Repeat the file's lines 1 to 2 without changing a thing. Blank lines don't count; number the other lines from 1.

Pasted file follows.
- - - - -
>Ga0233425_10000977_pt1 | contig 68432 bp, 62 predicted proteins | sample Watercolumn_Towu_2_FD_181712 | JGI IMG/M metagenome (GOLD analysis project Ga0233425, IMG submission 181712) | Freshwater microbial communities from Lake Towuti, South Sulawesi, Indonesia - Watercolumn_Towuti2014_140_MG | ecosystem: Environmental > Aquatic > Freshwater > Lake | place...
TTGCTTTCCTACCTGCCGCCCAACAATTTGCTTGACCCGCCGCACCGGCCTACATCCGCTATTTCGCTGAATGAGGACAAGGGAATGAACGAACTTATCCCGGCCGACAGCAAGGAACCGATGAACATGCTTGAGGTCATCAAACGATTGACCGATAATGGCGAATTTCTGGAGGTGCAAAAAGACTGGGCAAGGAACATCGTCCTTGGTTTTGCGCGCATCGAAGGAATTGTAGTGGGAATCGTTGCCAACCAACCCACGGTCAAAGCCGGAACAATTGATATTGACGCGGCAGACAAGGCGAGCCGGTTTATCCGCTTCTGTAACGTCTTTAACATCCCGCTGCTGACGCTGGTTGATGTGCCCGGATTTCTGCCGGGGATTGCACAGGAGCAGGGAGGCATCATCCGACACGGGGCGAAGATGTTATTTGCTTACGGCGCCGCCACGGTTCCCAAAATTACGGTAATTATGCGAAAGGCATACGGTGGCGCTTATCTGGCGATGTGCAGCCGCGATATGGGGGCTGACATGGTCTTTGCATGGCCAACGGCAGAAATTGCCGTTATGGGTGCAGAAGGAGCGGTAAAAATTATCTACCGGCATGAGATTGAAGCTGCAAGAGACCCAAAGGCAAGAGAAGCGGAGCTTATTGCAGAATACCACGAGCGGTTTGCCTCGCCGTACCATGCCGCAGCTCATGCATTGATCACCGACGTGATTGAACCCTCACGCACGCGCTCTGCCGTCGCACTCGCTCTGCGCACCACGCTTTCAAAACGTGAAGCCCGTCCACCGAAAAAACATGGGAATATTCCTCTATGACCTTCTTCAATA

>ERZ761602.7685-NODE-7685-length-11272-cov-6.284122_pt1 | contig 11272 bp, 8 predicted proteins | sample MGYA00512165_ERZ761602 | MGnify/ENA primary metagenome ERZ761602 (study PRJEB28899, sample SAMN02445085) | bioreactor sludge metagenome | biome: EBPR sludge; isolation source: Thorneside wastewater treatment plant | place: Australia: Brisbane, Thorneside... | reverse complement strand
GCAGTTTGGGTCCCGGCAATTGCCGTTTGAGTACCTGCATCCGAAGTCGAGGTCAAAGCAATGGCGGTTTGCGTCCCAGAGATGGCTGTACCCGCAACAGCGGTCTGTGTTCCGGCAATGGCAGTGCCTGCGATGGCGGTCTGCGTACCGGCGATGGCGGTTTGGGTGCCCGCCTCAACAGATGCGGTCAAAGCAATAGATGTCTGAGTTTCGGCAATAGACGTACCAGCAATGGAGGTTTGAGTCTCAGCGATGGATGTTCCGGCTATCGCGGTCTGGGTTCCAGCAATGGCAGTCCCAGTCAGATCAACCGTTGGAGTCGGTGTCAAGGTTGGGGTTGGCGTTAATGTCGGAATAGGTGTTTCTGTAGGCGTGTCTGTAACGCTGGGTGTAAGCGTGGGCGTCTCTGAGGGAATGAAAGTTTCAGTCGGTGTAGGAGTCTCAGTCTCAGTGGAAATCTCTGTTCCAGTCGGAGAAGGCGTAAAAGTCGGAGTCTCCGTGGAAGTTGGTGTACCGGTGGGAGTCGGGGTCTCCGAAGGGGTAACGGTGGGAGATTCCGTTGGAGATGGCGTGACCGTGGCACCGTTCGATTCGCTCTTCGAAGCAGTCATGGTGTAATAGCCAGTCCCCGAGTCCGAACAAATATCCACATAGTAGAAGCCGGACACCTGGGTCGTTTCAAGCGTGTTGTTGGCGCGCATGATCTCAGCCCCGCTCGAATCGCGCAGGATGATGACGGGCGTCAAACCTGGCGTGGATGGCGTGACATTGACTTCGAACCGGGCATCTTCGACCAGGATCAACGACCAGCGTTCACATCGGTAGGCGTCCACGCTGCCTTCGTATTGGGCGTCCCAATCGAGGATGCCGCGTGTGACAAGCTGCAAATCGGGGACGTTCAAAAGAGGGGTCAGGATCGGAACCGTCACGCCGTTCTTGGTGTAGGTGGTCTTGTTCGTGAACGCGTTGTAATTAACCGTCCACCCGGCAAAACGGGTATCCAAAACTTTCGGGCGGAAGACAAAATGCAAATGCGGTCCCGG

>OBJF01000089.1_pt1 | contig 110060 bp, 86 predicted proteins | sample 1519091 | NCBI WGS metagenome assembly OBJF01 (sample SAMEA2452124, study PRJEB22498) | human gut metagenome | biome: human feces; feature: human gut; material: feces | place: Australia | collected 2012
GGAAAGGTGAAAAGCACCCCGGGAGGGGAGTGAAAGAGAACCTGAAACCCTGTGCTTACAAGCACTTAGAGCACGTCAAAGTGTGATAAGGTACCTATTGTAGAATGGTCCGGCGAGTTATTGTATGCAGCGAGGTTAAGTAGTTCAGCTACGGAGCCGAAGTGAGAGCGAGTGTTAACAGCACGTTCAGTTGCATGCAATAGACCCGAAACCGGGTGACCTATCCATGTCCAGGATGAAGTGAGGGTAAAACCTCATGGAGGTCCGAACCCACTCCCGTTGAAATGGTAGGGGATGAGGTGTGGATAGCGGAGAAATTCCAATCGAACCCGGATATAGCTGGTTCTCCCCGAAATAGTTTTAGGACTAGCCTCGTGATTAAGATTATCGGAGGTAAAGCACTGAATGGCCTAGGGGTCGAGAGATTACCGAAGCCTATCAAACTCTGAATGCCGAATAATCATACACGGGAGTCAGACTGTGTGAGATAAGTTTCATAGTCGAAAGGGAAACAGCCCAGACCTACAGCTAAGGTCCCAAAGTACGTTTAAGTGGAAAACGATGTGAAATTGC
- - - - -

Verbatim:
>Ga0233425_10000977_pt1 | contig 68432 bp, 62 predicted proteins | sample Watercolumn_Towu_2_FD_181712 | JGI IMG/M metagenome (GOLD analysis project Ga0233425, IMG submission 181712) | Freshwater microbial communities from Lake Towuti, South Sulawesi, Indonesia - Watercolumn_Towuti2014_140_MG | ecosystem: Environmental > Aquatic > Freshwater > Lake | place...
TTGCTTTCCTACCTGCCGCCCAACAATTTGCTTGACCCGCCGCACCGGCCTACATCCGCTATTTCGCTGAATGAGGACAAGGGAATGAACGAACTTATCCCGGCCGACAGCAAGGAACCGATGAACATGCTTGAGGTCATCAAACGATTGACCGATAATGGCGAATTTCTGGAGGTGCAAAAAGACTGGGCAAGGAACATCGTCCTTGGTTTTGCGCGCATCGAAGGAATTGTAGTGGGAATCGTTGCCAACCAACCCACGGTCAAAGCCGGAACAATTGATATTGACGCGGCAGACAAGGCGAGCCGGTTTATCCGCTTCTGTAACGTCTTTAACATCCCGCTGCTGACGCTGGTTGATGTGCCCGGATTTCTGCCGGGGATTGCACAGGAGCAGGGAGGCATCATCCGACACGGGGCGAAGATGTTATTTGCTTACGGCGCCGCCACGGTTCCCAAAATTACGGTAATTATGCGAAAGGCATACGGTGGCGCTTATCTGGCGATGTGCAGCCGCGATATGGGGGCTGACATGGTCTTTGCATGGCCAACGGCAGAAATTGCCGTTATGGGTGCAGAAGGAGCGGTAAAAATTATCTACCGGCATGAGATTGAAGCTGCAAGAGACCCAAAGGCAAGAGAAGCGGAGCTTATTGCAGAATACCACGAGCGGTTTGCCTCGCCGTACCATGCCGCAGCTCATGCATTGATCACCGACGTGATTGAACCCTCACGCACGCGCTCTGCCGTCGCACTCGCTCTGCGCACCACGCTTTCAAAACGTGAAGCCCGTCCACCGAAAAAACATGGGAATATTCCTCTATGACCTTCTTCAATA